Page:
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Welcome to our blog, where guest authors and QAA specialists discuss issues which really matter for our sector, in the UK and around the world.

Working in partnership with students to transform academic tutoring

15 August 2019

Cindy Isherwood, Project Officer, Academic Tutor System Implementation Project and Jess Johnson, Teaching and Learning Project Manager, University of Reading

Academic or personal tutoring is a key component of the student learning experience at university, as it has been at Reading for many years. Tutors act as a key contact for their tutees, establishing relationships that help engender a sense of belonging, which is so important for student engagement, retention and success.

QAA is changing, here's why

10 July 2019

Douglas Blackstock, Chief Executive, QAA

QAA is changing. As political devolution deepens and broadens across the UK, the approaches to assurance, enhancement and regulation change too. QAA itself continues to evolve, working across all nations in our ongoing mission to protect academic standards and the quality of the higher education experience.

Only connect: The value of international engagement for UK HE

17 June 2019

Fabrizio Trifiro, International Manager, QAA

EM Forster’s phrase ‘only connect’ is much quoted in relation to the importance of personal relationships, but it applies equally to our professional connections as well.
At the end of March, two important international quality events took place in Sri Lanka, hosted by the University Grants Commission - the annual conferences of INQAAHE and the Asia Pacific Quality Network (APQN).

Determination and pride: 40 years of Access to HE

15 May 2019

Julie Mizon, Access to HE Manager, QAA

For Sabine, it's the bridge to a lifelong dream of becoming a teacher. For Paula, it's an ongoing struggle, but will be worth it. And for Tommy, it quite simply saved him.
Access to Higher Education (Access to HE) is a qualification which prepares students without traditional qualifications for higher education studies. It makes a significant contribution to widening participation and it can genuinely change lives.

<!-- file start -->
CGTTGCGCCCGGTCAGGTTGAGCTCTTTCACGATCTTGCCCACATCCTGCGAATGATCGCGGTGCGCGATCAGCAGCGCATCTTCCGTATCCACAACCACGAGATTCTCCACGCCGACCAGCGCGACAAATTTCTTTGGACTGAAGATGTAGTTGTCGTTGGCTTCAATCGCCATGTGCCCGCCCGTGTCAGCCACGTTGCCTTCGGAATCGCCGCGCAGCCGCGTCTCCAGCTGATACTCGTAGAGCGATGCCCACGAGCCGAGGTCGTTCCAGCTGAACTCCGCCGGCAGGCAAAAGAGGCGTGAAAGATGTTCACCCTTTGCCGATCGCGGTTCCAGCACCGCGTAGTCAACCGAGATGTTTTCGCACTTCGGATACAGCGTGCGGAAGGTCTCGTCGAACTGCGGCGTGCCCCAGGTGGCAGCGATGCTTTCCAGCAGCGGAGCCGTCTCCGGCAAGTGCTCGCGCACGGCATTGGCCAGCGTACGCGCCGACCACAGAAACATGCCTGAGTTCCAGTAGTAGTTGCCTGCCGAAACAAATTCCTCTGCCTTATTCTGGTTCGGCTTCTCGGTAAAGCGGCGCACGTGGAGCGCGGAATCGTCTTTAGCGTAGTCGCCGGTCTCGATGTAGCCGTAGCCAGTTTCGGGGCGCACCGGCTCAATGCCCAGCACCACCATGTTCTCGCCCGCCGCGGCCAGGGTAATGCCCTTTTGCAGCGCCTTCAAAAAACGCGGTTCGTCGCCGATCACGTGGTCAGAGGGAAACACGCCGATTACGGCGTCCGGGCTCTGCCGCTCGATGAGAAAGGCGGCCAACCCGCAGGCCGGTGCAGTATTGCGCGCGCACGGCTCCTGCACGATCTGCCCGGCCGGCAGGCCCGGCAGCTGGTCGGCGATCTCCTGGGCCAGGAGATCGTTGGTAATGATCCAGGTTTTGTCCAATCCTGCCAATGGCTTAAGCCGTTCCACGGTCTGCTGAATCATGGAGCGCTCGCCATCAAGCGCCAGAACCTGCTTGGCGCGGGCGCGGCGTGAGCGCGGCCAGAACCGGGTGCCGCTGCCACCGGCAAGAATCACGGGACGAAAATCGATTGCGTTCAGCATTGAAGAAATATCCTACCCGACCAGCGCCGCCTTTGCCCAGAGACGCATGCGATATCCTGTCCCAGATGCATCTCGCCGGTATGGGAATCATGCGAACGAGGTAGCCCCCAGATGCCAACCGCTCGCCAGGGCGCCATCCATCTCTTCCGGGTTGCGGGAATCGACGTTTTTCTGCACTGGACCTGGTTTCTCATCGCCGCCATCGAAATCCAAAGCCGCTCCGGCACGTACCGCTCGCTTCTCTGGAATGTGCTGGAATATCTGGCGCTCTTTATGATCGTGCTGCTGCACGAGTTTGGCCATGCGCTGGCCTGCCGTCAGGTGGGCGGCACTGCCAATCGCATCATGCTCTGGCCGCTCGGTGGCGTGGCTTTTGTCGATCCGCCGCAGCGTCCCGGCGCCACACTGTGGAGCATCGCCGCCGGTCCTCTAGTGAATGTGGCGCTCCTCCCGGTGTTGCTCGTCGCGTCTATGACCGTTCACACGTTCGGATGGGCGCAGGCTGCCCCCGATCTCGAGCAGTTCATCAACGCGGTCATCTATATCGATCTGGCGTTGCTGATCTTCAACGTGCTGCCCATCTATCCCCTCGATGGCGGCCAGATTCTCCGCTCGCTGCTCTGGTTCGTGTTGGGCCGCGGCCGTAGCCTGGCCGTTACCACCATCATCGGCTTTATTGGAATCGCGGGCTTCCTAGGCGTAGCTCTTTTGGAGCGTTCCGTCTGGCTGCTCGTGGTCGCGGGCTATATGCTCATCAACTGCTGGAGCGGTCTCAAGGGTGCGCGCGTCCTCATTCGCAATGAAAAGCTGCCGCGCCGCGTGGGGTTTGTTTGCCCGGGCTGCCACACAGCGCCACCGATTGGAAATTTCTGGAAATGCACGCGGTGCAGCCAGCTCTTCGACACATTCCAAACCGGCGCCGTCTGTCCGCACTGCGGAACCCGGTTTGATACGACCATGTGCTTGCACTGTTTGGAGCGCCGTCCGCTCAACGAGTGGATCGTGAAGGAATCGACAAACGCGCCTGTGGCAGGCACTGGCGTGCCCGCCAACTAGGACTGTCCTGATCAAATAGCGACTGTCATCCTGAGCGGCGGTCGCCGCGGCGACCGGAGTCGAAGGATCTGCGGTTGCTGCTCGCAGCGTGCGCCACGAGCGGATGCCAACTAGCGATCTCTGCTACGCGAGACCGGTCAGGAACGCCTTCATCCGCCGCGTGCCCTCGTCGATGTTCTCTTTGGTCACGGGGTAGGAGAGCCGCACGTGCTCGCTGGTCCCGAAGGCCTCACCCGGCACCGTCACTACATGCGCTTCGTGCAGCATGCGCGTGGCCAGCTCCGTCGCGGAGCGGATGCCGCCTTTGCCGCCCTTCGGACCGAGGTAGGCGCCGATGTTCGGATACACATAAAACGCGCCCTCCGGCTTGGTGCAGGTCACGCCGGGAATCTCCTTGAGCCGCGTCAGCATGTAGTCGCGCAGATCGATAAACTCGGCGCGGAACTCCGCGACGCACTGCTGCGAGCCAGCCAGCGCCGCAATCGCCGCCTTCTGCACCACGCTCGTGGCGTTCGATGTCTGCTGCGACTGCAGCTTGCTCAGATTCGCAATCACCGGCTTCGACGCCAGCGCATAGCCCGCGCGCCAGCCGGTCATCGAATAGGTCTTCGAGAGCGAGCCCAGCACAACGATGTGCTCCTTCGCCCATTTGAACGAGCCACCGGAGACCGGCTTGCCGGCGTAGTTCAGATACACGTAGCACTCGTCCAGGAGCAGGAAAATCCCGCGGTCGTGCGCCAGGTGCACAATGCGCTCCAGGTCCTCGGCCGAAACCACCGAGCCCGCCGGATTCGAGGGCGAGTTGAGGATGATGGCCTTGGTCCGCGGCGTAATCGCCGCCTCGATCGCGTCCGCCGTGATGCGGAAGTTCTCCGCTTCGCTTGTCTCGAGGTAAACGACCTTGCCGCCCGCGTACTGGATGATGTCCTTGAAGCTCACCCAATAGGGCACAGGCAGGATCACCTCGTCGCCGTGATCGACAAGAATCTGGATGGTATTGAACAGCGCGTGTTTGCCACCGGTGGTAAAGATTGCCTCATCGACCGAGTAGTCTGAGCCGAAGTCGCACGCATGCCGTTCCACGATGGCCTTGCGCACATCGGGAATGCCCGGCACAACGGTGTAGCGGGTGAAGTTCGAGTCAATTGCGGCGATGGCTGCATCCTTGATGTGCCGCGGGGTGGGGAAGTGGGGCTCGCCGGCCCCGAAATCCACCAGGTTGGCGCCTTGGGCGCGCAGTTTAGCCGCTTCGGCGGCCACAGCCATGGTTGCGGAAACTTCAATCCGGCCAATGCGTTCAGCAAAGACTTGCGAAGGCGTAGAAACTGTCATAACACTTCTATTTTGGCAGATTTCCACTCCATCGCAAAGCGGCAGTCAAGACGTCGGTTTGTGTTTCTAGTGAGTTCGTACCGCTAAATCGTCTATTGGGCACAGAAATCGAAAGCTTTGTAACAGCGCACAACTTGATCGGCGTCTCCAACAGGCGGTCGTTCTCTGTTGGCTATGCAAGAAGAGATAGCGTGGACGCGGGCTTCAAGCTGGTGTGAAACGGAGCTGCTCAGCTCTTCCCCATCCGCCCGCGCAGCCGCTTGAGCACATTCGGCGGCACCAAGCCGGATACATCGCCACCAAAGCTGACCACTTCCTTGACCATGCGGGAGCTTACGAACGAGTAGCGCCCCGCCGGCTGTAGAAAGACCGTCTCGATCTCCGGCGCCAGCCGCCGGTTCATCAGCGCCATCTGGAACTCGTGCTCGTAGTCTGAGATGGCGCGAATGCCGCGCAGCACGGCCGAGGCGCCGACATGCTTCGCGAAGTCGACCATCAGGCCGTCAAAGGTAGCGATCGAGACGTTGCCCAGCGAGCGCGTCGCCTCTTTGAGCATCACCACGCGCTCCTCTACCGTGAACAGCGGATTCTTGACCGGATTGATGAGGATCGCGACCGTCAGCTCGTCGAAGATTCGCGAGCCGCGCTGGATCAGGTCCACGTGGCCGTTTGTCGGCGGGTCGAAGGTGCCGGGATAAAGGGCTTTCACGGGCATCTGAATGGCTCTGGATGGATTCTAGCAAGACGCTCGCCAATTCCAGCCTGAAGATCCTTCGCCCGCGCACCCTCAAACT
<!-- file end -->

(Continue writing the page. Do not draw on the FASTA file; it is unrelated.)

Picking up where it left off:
Bringing Students to the Table

30 April 2019

Matt Adie, Co-Chair, Student Strategic Advisory Committee, QAA

Back in 2004, I was elected to my primary school’s Pupil Council as the class representative for Primary 5A. Setting aside the Great House Points Fiasco of January 2005, it would be fair to say this wasn’t the most challenging or contentious of roles. Our discussions largely focused on the lack of decent felt-tip pens or making frequent requests for extended lunchbreaks – all of which were duly rejected. There were certainly no UK-wide policy frameworks for us to wade through, or statutory consultations to decode and answer.

Postcard from our latest PSRB Forum

24 April 2019

Maureen McLaughlin, Head of Universities & Standards, QAA

What is a PSRB (not to be confused with Spanish musician PBSR)? For those of you not familiar with the term, PSRBs are a diverse group including professional bodies, regulators and those with statutory authority over a particular profession.

Halfway up the stairs: A progress report on the current Enhancement Theme in Scotland

16 April 2019

Ailsa Crum, Head of Quality and Enhancement, QAA Scotland

Fans of A A Milne will understand that right here, halfway through the current Enhancement Theme in Scotland, is an ideal place to sit and consider the steps we've taken towards our goal of improving the student experience.

What we mean when we talk about quality assurance of 'UK HE'

9 April 2019

James Harrison, Policy Officer, QAA

The term 'UK HE' is used a lot but, in a devolved system, what does it actually mean when it comes to quality assurance?
QAA was founded in 1997 and, today, we're the independent quality body for the UK, across its four nations. In the years since 1997, there have been fundamental shifts in how higher education policies and practices work, as Scotland, Wales and Northern Ireland became devolved from central government.

Combatting essay mills and academic misconduct

2 April 2019

Gareth Crossman, Head of Policy & Public Affairs, QAA

You don't usually expect university leaders to draw attention to issues that might carry reputational risk for them. So when 45 Vice Chancellors and sector representatives wrote to the Secretary of State for Education last year, asking him to act against essay mills, it was a telling moment. To their credit, the signatories were aware that cheating in higher education is a significant and, it appears, growing problem. A few years ago, they might have been reluctant to draw attention to the possibility of cheating at their institutions.